The Workers Union has issued a message on behalf of all NHS workers by telling the government to ‘stop clapping and start spending.’
The news comes as hard-pressed staff deal with mounting pressure at work, where COVID-19 cases are pushing the already stressed system to the brink.
In an additional blow, Health Secretary Matt Hancock has refused to rubber stamp pay rises for all NHS staff. Mr Hancock has argued that they must wait for the independent pay review board to publish its findings in May. That position was echoed in a statement from the Department of Health and Social Care (DHSC). The DHSC said it would ‘listen to valued staff so everyone is rewarded fairly and, when we receive them, we will consider the recommendations of the independent NHS Pay Review Body.’
The Workers Union on NHS Pay Rises
When the people of future generations look back on these tumultuous times, they will consider the selfless devotion to duty of NHS workers in the same light as previous generations did their war heroes. That is the level of dedication that we are witnessing in hospitals and other care settings up and down the country.
So it is with some disquiet that we read the messaging coming out of Whitehall. Words such as “affordability” and “challenging fiscal contexts” – so often code for pay freezes – are commonplace. The Health Secretary does nothing to allay suspicions by slipping out a formal letter to the chair of the NHS pay review body, Phillipa Hird, late on a Friday in December. In just a few paragraphs he spends more time requesting that Hird describes what ‘steps she has taken to take account of affordability’ than he does offering much hope of a just reward for healthcare workers.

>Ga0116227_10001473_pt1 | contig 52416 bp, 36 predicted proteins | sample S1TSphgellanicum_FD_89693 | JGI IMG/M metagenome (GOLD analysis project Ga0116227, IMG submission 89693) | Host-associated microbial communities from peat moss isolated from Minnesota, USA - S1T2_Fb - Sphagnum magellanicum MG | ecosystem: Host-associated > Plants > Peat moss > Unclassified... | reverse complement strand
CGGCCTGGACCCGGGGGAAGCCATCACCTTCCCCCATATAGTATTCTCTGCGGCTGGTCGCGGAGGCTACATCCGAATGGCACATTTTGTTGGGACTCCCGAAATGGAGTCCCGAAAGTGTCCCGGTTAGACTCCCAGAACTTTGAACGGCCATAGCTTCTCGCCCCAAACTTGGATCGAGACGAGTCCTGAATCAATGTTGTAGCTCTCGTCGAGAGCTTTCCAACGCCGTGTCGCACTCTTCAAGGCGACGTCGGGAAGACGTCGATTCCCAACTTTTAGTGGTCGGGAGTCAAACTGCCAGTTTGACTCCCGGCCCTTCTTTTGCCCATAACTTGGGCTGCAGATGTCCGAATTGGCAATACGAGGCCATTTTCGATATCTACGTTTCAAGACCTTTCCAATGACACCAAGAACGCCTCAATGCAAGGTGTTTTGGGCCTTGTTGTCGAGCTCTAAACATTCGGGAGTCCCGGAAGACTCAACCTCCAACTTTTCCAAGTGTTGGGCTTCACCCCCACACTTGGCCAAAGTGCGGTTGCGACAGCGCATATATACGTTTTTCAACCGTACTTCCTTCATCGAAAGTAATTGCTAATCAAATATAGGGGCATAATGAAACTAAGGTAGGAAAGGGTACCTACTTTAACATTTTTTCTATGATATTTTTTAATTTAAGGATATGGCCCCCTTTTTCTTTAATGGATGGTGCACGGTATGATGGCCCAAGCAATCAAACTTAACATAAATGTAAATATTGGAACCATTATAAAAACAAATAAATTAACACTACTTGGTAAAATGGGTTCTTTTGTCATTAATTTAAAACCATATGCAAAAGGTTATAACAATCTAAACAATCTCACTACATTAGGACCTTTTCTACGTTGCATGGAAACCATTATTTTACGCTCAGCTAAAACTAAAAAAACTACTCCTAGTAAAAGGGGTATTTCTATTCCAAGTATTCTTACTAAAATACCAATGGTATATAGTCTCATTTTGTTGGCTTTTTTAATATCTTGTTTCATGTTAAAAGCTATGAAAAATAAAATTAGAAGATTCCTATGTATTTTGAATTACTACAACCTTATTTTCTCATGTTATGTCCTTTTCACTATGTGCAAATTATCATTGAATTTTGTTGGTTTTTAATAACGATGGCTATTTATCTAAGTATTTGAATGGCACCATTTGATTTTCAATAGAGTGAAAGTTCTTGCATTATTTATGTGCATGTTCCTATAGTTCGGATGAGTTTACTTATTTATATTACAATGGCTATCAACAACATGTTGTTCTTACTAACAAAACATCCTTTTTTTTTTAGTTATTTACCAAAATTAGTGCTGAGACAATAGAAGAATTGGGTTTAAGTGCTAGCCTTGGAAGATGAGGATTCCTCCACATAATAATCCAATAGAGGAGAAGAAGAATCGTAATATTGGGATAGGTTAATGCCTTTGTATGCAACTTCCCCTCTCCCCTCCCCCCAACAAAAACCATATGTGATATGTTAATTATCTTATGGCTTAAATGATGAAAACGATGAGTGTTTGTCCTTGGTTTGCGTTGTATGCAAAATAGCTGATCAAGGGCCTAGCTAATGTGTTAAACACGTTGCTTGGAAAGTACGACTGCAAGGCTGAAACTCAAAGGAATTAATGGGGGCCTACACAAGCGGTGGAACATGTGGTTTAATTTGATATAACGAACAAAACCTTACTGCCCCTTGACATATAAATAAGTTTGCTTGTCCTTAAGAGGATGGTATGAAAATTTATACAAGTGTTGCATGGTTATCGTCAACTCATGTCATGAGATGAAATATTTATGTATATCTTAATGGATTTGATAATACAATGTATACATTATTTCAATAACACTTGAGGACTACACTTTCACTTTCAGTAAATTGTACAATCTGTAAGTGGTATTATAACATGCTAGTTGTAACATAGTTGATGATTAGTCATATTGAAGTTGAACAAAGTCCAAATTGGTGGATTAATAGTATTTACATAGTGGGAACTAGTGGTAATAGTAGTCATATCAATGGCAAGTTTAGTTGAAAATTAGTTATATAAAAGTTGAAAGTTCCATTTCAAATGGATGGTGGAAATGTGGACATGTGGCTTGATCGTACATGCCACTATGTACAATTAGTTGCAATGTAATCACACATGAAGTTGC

Why is this important? Well, the truth, only barely acknowledged by some in government, is that our doctors, nurses and support assistants are holding this country together. There are more than 30,000 people in hospital with COVID, and each admission pushes beleaguered staff closer to the point of collapse. We are not dealing with robots, automatons that are up and running with an oil change and a fresh battery pack. These are living, breathing people who are suffering as they try to prevent the suffering of others.
In such a context it seems perverse to start using raw economics as a bar to pay-rises. If we reject the chance to reward these brave people fairly, then we reject any pretence that we are all in this together.
We are calling for an immediate pay increase of 15 percent for all NHS workers. That would at least go some way towards thanking them for their magnificent efforts.
Talk is cheap and so is clapping. Now it’s time to start spending on a decent pay offer for these very modern heroes.
The Workers Union – Fighting for you, fighting for the NHS